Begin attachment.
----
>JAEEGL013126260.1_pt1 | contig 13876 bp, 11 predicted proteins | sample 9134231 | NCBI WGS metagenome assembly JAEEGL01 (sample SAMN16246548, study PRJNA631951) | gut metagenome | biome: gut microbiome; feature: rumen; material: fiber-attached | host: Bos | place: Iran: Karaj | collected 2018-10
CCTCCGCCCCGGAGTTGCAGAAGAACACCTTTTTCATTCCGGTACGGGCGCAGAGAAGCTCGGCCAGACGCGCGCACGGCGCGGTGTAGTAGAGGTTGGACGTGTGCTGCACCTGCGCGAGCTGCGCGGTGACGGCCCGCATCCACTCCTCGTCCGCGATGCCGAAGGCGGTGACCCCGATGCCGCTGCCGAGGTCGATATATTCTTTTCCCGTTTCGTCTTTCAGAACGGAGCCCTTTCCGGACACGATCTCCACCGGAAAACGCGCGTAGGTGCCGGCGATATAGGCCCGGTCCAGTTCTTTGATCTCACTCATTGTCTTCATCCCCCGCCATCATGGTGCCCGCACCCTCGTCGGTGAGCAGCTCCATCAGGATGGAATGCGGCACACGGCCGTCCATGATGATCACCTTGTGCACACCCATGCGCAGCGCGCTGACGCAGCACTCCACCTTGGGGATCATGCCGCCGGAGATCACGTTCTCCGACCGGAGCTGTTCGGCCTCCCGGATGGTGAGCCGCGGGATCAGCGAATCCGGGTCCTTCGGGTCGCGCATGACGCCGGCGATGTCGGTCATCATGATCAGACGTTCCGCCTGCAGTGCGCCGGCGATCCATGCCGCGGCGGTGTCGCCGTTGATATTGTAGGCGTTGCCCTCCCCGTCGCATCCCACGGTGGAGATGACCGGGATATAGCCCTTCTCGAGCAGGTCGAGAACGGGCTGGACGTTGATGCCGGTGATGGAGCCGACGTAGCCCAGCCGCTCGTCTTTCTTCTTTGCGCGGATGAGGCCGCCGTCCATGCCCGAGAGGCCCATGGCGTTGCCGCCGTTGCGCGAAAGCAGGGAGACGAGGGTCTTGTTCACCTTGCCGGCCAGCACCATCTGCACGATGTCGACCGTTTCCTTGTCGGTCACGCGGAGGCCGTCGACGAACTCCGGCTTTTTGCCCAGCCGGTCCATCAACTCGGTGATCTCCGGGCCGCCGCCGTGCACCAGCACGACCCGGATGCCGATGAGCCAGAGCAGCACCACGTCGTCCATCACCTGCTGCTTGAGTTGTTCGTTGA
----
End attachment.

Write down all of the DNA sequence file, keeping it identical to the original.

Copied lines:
>JAEEGL013126260.1_pt1 | contig 13876 bp, 11 predicted proteins | sample 9134231 | NCBI WGS metagenome assembly JAEEGL01 (sample SAMN16246548, study PRJNA631951) | gut metagenome | biome: gut microbiome; feature: rumen; material: fiber-attached | host: Bos | place: Iran: Karaj | collected 2018-10
CCTCCGCCCCGGAGTTGCAGAAGAACACCTTTTTCATTCCGGTACGGGCGCAGAGAAGCTCGGCCAGACGCGCGCACGGCGCGGTGTAGTAGAGGTTGGACGTGTGCTGCACCTGCGCGAGCTGCGCGGTGACGGCCCGCATCCACTCCTCGTCCGCGATGCCGAAGGCGGTGACCCCGATGCCGCTGCCGAGGTCGATATATTCTTTTCCCGTTTCGTCTTTCAGAACGGAGCCCTTTCCGGACACGATCTCCACCGGAAAACGCGCGTAGGTGCCGGCGATATAGGCCCGGTCCAGTTCTTTGATCTCACTCATTGTCTTCATCCCCCGCCATCATGGTGCCCGCACCCTCGTCGGTGAGCAGCTCCATCAGGATGGAATGCGGCACACGGCCGTCCATGATGATCACCTTGTGCACACCCATGCGCAGCGCGCTGACGCAGCACTCCACCTTGGGGATCATGCCGCCGGAGATCACGTTCTCCGACCGGAGCTGTTCGGCCTCCCGGATGGTGAGCCGCGGGATCAGCGAATCCGGGTCCTTCGGGTCGCGCATGACGCCGGCGATGTCGGTCATCATGATCAGACGTTCCGCCTGCAGTGCGCCGGCGATCCATGCCGCGGCGGTGTCGCCGTTGATATTGTAGGCGTTGCCCTCCCCGTCGCATCCCACGGTGGAGATGACCGGGATATAGCCCTTCTCGAGCAGGTCGAGAACGGGCTGGACGTTGATGCCGGTGATGGAGCCGACGTAGCCCAGCCGCTCGTCTTTCTTCTTTGCGCGGATGAGGCCGCCGTCCATGCCCGAGAGGCCCATGGCGTTGCCGCCGTTGCGCGAAAGCAGGGAGACGAGGGTCTTGTTCACCTTGCCGGCCAGCACCATCTGCACGATGTCGACCGTTTCCTTGTCGGTCACGCGGAGGCCGTCGACGAACTCCGGCTTTTTGCCCAGCCGGTCCATCAACTCGGTGATCTCCGGGCCGCCGCCGTGCACCAGCACGACCCGGATGCCGATGAGCCAGAGCAGCACCACGTCGTCCATCACCTGCTGCTTGAGTTGTTCGTTGA